Hammett was first published in 1922 in the magazine The Smart Set.[21] Known for the authenticity and realism of his writing, he drew on his experiences as a Pinkerton operative.[22] Hammett wrote most of his detective fiction while he was living in San Francisco in the 1920s; streets and other locations in San Francisco are frequently mentioned in his stories. He said, "I do take most of my characters from real life."[23] His novels were some of the first to use dialogue that sounded authentic to the era. "I distrust a man that says when. If he's got to be careful not to drink too much, it's because he's not to be trusted when he does."[24]

The bulk of his early work, featuring a nameless private investigator, The Continental Op, appeared in leading crime-fiction pulp magazine Black Mask. Both Hammett and the magazine struggled in the period when Hammett became established.[25]

Lillian Hellman in 1935

Because of a disagreement with editor Philip C. Cody about money owed from previous stories, Hammett briefly stopped writing for Black Mask in 1926. He then took a full-time job as an advertisement copywriter for the Albert S. Samuels Co., a San Francisco jeweller. He was wooed back to writing for the Black Mask by Joseph Thompson Shaw, who became the new editor in the summer of 1926. Hammett dedicated his first novel, Red Harvest, to Shaw and his second novel, The Dain Curse, to Samuels.[26] Both these novels and his third, The Maltese Falcon, and fourth, The Glass Key, were first serialized in Black Mask before being revised and edited for publication by Alfred A. Knopf. The Maltese Falcon, considered to be his best work, is dedicated to his wife Josephine.

For much of 1929 and 1930, he was romantically involved with Nell Martin, a writer of short stories and several novels. He dedicated The Glass Key to her, and in turn she dedicated her novel Lovers Should Marry to him. In 1931, Hammett embarked on a 30-year romantic relationship with the playwright Lillian Hellman. Though he sporadically continued to work on material, he wrote his final novel in 1934, more than 25 years before his death. The Thin Man is dedicated to Hellman. Why he moved away from fiction is not certain; Hellman speculated in a posthumous collection of Hammett's novels, "I think, but I only think, I know a few of the reasons: he wanted to do new kind of work; he was sick for many of those years and getting sicker."[27] In the 1940s, Hellman and he lived at her home, Hardscrabble Farm, in Pleasantville, New York.[28]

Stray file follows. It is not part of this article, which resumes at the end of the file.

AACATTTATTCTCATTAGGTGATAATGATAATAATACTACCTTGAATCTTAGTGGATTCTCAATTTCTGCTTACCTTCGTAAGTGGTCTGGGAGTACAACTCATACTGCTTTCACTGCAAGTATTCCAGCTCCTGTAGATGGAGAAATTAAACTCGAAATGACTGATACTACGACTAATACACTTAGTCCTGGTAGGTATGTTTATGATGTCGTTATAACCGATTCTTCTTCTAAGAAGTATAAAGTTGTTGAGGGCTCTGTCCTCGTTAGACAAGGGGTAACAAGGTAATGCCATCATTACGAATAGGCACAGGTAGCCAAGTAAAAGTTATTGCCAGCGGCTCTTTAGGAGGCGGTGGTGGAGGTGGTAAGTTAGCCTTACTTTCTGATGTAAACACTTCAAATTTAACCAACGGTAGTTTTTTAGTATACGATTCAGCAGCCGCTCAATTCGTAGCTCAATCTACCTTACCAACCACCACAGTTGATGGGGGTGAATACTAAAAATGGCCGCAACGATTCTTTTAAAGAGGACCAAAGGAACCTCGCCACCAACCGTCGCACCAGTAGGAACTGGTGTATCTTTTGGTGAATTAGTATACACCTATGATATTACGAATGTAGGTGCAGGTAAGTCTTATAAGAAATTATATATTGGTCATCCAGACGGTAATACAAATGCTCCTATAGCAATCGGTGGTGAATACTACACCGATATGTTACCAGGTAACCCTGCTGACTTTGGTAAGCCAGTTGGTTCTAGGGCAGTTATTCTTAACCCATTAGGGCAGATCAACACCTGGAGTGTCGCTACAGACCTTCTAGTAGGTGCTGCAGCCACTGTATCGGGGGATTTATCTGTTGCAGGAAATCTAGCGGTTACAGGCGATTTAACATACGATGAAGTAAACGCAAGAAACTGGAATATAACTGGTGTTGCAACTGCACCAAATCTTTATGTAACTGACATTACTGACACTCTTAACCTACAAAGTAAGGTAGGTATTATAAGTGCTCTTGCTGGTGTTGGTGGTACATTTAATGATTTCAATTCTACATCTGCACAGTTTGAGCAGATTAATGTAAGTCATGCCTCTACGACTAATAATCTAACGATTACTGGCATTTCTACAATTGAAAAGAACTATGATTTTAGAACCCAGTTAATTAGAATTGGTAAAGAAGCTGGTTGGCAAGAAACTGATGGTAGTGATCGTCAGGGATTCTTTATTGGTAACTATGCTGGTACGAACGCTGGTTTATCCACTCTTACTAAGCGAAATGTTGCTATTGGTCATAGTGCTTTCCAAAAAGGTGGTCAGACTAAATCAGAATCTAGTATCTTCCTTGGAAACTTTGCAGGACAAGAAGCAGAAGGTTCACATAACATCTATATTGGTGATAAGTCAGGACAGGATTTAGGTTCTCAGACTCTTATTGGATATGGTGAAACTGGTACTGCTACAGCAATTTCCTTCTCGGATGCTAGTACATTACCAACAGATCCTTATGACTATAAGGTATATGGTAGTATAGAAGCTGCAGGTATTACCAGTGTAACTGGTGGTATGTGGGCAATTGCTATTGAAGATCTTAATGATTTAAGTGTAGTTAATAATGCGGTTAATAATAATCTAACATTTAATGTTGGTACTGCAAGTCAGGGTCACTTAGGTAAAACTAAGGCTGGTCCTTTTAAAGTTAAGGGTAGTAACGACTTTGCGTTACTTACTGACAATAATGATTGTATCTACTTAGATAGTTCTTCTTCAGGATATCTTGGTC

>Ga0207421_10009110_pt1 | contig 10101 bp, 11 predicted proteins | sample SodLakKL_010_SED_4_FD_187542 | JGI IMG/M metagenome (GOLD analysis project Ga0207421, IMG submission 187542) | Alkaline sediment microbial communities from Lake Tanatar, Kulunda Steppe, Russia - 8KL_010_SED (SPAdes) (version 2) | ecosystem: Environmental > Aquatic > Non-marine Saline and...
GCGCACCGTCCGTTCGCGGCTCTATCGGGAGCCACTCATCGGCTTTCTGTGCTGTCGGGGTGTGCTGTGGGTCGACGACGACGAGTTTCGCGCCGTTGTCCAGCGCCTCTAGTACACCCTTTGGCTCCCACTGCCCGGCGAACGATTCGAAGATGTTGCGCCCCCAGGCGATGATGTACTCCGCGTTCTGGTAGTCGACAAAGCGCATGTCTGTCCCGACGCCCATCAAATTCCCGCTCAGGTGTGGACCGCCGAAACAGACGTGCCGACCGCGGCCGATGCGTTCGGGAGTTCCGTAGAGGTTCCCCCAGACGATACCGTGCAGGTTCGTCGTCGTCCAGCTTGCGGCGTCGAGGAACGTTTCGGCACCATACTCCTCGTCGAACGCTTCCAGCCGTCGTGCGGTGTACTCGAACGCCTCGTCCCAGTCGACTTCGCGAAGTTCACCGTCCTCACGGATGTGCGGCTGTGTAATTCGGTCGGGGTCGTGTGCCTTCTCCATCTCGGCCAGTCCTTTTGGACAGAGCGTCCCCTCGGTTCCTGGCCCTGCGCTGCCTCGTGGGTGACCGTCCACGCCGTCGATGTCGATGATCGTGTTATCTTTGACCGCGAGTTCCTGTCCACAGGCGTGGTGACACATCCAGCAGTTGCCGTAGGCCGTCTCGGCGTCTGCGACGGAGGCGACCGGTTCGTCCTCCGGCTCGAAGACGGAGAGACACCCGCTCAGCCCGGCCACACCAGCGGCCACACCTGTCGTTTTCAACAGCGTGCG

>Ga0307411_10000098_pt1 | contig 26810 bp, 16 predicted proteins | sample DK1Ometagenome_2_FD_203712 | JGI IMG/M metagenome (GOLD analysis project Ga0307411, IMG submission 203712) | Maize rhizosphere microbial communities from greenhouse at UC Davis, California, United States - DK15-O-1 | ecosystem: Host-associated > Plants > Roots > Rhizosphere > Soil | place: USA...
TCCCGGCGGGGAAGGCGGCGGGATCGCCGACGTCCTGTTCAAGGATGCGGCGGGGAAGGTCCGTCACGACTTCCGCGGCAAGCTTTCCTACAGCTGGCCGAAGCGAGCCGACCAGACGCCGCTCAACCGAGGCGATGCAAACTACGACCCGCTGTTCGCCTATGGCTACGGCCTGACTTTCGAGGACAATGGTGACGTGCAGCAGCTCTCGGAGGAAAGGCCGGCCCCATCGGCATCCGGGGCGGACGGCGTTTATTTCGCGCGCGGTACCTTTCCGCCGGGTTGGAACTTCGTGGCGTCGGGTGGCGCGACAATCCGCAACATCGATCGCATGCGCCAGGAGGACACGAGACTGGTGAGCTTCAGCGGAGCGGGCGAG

The French novelist André Gide thought highly of Hammett, stating: "I regard his Red Harvest as a remarkable achievement, the last word in atrocity, cynicism and horror. Dashiell Hammett's dialogues, in which every character is trying to deceive all the others and in which the truth slowly becomes visible through a fog of deception, can be compared only with the best in Hemingway."[29]

Politics and service in World War II[edit]

Hammett devoted much of his life to left-wing activism. He was a strong antifascist throughout the 1930s, and in 1937 joined the Communist Party.[30] On May 1, 1935, Hammett joined the League of American Writers (1935–1943), whose members included Lillian Hellman, Alexander Trachtenberg of International Publishers, Frank Folsom, Louis Untermeyer, I. F. Stone, Myra Page, Millen Brand, Clifford Odets, and Arthur Miller. (Members were largely either Communist Party members or fellow travelers.)[31] He suspended his anti-fascist activities when, as a member (and in 1941 president) of the League of American Writers, he served on its Keep America Out of War Committee in January 1940 during the period of the Molotov–Ribbentrop Pact.[32]

Especially in Red Harvest, literary scholars have seen a Marxist critique of the social system. One Hammett biographer, Richard Layman, calls such interpretations "imaginative", but he nonetheless objects to them, since, among other reasons, no "masses of politically dispossessed people" are in this novel. Herbert Ruhm found that contemporary left-wing media already viewed Hammett's writing with skepticism, "perhaps because his work suggests no solution: no mass-action... no individual salvation... no Emersonian reconciliation and transcendence".[33] In a letter of November 25, 1937, to his daughter Mary, Hammett referred to himself and others as "we reds". He confirmed, "in a democracy all men are supposed to have an equal say in their government", but added that "their equality need not go beyond that." He also found, "under socialism there is not necessarily... any leveling of incomes."[34]

Hellman wrote that Hammett was "most certainly" a Marxist, though a "very critical Marxist" who was "often contemptuous of the Soviet Union" and "bitingly sharp about the American Communist Party", to which he was nevertheless loyal.[35]: 12–13